Strategy Session

How To Avoid Disappointment When It's Time To Cash Out

business value equity industry benchmark revenue May 16, 2022

How do you avoid not being disappointed with the money you make from the sale of  your company? 

Perhaps you’ve heard that companies like yours trade using an industry rule of thumb or that companies of your size sell within a specific range, and you want to get at least  what your peers have received. 

While these metrics can be useful for tax planning or working out a messy divorce, they  may not be the best ways to value your company. 

The Only Valuation Technique That Really Matters 

In reality, the only valuation technique that will ensure you are happy with your exit is  for you to place your own value on your business. What’s it worth to you to keep it?  What is all your sweat equity worth? Only when you’re clear on that will you ensure  your satisfaction with the sale of your business. 

Take Hank Goddard as an example. He started a software company called Mainspring  Healthcare Solutions back in 2007. They provided a way for hospitals to keep track of  their equipment and evolved into a slick application that hospital workers used to  order supplies.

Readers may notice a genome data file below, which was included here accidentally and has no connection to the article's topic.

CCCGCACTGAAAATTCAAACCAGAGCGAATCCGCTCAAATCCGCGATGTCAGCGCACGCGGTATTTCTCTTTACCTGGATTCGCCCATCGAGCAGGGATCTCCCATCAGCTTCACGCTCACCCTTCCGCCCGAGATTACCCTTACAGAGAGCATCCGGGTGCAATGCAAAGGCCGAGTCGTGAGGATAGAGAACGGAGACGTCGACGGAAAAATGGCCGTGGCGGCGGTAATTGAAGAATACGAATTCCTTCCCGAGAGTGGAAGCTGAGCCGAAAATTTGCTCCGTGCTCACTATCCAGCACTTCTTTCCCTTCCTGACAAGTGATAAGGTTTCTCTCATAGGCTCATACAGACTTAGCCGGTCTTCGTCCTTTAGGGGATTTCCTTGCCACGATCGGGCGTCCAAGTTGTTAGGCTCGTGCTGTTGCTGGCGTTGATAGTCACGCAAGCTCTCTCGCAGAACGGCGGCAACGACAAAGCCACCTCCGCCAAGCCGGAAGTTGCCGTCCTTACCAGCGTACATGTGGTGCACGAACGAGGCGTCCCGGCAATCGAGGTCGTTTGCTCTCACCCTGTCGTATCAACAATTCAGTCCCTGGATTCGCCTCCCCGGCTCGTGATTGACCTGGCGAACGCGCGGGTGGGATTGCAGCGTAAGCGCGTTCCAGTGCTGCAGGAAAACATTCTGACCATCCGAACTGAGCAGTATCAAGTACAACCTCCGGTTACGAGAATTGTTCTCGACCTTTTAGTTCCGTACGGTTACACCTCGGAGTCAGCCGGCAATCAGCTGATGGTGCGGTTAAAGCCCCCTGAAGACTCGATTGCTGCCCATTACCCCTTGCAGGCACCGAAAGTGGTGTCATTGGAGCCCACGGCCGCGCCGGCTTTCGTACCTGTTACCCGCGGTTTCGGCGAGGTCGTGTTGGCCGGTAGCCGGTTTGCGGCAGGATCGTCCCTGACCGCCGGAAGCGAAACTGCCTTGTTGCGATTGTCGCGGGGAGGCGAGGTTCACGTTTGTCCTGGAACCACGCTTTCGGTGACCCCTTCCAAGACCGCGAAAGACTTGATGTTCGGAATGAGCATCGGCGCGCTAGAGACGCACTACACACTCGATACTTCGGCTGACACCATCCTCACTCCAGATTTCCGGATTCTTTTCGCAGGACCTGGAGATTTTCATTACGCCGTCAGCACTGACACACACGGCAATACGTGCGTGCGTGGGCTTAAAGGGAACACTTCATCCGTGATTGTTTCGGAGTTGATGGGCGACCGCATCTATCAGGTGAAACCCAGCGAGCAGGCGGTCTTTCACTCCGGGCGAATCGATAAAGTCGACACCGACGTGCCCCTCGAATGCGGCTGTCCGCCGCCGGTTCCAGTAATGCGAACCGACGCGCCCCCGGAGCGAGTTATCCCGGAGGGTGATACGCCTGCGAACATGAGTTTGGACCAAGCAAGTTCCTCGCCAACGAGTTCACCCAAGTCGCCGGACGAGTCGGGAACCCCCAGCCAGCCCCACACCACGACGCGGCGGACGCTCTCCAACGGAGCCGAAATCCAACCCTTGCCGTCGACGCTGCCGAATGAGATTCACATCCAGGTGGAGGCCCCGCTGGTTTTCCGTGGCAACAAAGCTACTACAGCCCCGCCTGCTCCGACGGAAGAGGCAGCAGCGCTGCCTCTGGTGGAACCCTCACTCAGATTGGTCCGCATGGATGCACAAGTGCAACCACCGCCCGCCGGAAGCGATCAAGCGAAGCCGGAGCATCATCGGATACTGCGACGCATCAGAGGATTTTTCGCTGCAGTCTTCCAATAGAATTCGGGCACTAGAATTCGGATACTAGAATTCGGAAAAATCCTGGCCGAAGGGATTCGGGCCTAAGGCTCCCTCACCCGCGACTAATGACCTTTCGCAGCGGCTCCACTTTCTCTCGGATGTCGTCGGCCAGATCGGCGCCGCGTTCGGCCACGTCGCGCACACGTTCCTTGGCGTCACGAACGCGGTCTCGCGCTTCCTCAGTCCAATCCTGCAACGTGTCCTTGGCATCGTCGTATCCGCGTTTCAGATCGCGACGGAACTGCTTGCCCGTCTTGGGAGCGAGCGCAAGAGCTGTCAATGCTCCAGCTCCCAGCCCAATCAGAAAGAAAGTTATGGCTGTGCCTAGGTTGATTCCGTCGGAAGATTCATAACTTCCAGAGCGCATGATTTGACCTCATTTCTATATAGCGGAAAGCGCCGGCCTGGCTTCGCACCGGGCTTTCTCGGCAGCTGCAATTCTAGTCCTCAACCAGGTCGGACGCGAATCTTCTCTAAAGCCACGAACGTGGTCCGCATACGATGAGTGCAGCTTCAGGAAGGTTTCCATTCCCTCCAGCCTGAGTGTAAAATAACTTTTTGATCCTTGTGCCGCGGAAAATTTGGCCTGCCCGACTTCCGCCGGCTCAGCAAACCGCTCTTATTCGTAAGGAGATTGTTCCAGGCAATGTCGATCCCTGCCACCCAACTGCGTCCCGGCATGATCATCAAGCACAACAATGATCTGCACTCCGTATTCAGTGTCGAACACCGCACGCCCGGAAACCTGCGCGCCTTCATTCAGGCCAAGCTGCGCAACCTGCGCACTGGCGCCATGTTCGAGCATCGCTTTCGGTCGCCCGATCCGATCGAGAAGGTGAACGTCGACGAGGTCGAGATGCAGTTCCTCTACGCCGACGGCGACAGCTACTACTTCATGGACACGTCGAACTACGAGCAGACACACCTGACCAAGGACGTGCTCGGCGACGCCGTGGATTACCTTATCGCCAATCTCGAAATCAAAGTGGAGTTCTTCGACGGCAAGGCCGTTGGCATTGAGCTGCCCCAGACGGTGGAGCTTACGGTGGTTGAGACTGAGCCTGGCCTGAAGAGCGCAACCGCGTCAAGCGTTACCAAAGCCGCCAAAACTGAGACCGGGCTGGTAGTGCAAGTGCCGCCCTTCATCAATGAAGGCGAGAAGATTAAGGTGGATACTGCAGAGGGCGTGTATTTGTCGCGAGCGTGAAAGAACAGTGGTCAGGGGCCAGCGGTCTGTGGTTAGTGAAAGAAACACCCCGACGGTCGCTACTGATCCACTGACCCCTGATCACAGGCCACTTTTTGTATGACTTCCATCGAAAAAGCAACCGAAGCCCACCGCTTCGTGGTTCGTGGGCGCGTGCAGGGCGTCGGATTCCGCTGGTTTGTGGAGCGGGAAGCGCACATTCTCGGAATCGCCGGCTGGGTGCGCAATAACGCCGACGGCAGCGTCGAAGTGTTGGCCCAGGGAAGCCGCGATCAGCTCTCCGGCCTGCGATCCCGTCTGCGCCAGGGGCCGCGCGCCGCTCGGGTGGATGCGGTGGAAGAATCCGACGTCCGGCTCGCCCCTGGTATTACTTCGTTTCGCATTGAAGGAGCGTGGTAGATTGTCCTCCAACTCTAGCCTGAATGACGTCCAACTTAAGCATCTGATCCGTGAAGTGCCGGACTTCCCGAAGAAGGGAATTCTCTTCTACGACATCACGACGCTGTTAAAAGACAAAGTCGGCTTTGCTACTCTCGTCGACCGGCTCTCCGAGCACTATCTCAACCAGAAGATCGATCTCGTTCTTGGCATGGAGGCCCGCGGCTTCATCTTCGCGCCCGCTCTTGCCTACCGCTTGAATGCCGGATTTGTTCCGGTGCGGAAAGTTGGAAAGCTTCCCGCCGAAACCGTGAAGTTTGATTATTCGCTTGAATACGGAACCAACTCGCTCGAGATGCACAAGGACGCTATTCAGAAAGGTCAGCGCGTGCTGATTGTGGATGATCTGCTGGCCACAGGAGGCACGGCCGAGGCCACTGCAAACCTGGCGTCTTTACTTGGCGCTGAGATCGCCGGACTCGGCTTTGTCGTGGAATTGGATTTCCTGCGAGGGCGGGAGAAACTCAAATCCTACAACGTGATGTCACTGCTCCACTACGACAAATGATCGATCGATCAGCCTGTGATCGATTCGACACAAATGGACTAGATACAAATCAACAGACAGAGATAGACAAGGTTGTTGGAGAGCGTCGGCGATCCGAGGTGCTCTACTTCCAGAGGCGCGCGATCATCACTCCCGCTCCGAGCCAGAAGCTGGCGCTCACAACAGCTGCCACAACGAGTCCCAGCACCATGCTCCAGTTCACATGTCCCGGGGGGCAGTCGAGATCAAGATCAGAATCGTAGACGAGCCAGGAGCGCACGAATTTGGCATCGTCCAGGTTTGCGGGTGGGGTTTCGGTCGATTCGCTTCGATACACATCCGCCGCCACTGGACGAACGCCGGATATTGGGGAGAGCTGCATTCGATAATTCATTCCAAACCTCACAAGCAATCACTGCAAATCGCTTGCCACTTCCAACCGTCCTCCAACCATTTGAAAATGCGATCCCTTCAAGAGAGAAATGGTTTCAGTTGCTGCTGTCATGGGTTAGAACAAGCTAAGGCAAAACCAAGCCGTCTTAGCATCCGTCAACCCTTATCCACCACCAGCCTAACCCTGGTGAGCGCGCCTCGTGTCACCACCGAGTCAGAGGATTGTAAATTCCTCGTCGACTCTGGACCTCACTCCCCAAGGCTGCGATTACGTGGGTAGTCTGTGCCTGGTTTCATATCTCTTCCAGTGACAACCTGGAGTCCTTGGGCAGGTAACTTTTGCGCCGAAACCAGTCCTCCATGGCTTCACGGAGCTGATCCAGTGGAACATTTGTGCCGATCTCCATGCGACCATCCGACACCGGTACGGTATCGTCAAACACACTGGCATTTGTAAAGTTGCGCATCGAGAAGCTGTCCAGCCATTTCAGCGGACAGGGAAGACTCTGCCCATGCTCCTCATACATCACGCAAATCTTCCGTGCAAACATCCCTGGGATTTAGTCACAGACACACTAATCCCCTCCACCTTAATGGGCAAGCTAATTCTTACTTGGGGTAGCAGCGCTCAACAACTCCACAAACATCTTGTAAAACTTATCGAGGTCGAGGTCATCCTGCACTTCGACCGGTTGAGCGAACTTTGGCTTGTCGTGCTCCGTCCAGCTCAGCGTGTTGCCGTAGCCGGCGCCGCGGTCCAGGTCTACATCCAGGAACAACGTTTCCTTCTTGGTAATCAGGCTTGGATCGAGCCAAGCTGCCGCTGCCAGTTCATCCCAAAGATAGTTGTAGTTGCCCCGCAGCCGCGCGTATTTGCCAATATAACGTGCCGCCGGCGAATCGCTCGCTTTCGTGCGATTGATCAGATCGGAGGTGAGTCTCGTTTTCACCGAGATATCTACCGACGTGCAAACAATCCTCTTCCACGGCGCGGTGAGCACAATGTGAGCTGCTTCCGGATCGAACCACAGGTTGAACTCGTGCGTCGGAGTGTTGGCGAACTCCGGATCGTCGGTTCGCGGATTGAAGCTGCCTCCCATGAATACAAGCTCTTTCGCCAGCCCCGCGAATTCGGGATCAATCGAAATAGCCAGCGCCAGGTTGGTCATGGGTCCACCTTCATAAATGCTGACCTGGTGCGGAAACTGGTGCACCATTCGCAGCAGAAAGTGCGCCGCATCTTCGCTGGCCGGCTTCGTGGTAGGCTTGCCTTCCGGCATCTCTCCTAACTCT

Goddard and his partner started the business by asking some friends and family to  invest. The business grew, but there were challenges along the way: Goddard had to  fire his entire management team in the early days, product issues needed to be solved  and operational issues needed to be resolved. 

At times, it was a grind, so when it came time to sell in 2016, Goddard reasoned that  he had invested more than half of his career in Mainspring and he wanted to get paid  for his life’s work. He also wanted to ensure his original investors got a decent return  on their money. 

He was approached by Accruent, a company in the same industry, who made Goddard  and his partners an offer of one times revenue. Accruent had recently acquired one of  Goddard’s competitors for a similar value, so presumably thought this was a fair offer.

Goddard brushed it off as completely unworkable. Goddard had decided he  wanted five times revenue for his business. Even for a growing software company, five  times revenue was a stretch, but Goddard stuck to his guns. That’s what it was worth to  him to sell. 

A year after they first approached Goddard, Accruent came back with an offer of two  times revenue and, again, Goddard demurred. 

Mainspring had developed a new application that was quickly gaining traction and he  knew how hard it was to sell to the hospitals he already counted as customers. 

He told Accruent his number was five times revenue in cash. 

Eventually Goddard got his number. 

Being clear on what your number is before going into a negotiation to sell your  business can be helpful when emotions start to take over. Rather than rely on industry  benchmarks, the best way to ensure you’re not disappointed with the sale of your  business is to decide up front what it’s worth to you.

 

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